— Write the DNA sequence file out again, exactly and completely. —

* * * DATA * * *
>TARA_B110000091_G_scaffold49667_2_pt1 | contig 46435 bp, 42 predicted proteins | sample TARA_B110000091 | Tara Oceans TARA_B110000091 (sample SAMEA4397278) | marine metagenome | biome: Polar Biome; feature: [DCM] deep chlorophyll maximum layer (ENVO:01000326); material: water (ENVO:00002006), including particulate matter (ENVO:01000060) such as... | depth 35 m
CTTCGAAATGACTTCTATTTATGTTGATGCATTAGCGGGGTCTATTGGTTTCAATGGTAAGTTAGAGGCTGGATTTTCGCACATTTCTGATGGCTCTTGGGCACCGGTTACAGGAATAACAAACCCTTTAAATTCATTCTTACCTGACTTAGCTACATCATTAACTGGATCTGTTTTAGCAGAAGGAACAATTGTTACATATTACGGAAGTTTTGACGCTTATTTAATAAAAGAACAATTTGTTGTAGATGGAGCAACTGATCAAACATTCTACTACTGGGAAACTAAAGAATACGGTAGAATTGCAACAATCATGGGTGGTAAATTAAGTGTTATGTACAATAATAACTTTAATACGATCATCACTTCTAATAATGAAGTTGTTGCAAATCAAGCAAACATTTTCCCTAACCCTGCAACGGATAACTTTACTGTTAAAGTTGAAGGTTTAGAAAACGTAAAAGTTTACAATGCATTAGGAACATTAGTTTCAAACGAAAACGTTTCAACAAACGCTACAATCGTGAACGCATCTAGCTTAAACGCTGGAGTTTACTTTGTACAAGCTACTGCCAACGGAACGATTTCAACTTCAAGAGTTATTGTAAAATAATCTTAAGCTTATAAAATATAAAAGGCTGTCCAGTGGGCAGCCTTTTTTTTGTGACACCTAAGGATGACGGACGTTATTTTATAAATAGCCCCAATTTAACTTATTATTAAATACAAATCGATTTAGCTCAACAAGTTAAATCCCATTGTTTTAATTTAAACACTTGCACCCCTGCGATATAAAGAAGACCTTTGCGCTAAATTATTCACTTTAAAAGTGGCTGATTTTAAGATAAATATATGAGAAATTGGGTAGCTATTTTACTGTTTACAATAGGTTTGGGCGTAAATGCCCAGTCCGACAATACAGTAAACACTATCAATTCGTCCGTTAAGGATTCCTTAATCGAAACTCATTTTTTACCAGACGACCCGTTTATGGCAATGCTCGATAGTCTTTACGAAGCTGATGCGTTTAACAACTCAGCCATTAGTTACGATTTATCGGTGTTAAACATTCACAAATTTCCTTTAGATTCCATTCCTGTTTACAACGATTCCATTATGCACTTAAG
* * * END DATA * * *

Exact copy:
>TARA_B110000091_G_scaffold49667_2_pt1 | contig 46435 bp, 42 predicted proteins | sample TARA_B110000091 | Tara Oceans TARA_B110000091 (sample SAMEA4397278) | marine metagenome | biome: Polar Biome; feature: [DCM] deep chlorophyll maximum layer (ENVO:01000326); material: water (ENVO:00002006), including particulate matter (ENVO:01000060) such as... | depth 35 m
CTTCGAAATGACTTCTATTTATGTTGATGCATTAGCGGGGTCTATTGGTTTCAATGGTAAGTTAGAGGCTGGATTTTCGCACATTTCTGATGGCTCTTGGGCACCGGTTACAGGAATAACAAACCCTTTAAATTCATTCTTACCTGACTTAGCTACATCATTAACTGGATCTGTTTTAGCAGAAGGAACAATTGTTACATATTACGGAAGTTTTGACGCTTATTTAATAAAAGAACAATTTGTTGTAGATGGAGCAACTGATCAAACATTCTACTACTGGGAAACTAAAGAATACGGTAGAATTGCAACAATCATGGGTGGTAAATTAAGTGTTATGTACAATAATAACTTTAATACGATCATCACTTCTAATAATGAAGTTGTTGCAAATCAAGCAAACATTTTCCCTAACCCTGCAACGGATAACTTTACTGTTAAAGTTGAAGGTTTAGAAAACGTAAAAGTTTACAATGCATTAGGAACATTAGTTTCAAACGAAAACGTTTCAACAAACGCTACAATCGTGAACGCATCTAGCTTAAACGCTGGAGTTTACTTTGTACAAGCTACTGCCAACGGAACGATTTCAACTTCAAGAGTTATTGTAAAATAATCTTAAGCTTATAAAATATAAAAGGCTGTCCAGTGGGCAGCCTTTTTTTTGTGACACCTAAGGATGACGGACGTTATTTTATAAATAGCCCCAATTTAACTTATTATTAAATACAAATCGATTTAGCTCAACAAGTTAAATCCCATTGTTTTAATTTAAACACTTGCACCCCTGCGATATAAAGAAGACCTTTGCGCTAAATTATTCACTTTAAAAGTGGCTGATTTTAAGATAAATATATGAGAAATTGGGTAGCTATTTTACTGTTTACAATAGGTTTGGGCGTAAATGCCCAGTCCGACAATACAGTAAACACTATCAATTCGTCCGTTAAGGATTCCTTAATCGAAACTCATTTTTTACCAGACGACCCGTTTATGGCAATGCTCGATAGTCTTTACGAAGCTGATGCGTTTAACAACTCAGCCATTAGTTACGATTTATCGGTGTTAAACATTCACAAATTTCCTTTAGATTCCATTCCTGTTTACAACGATTCCATTATGCACTTAAG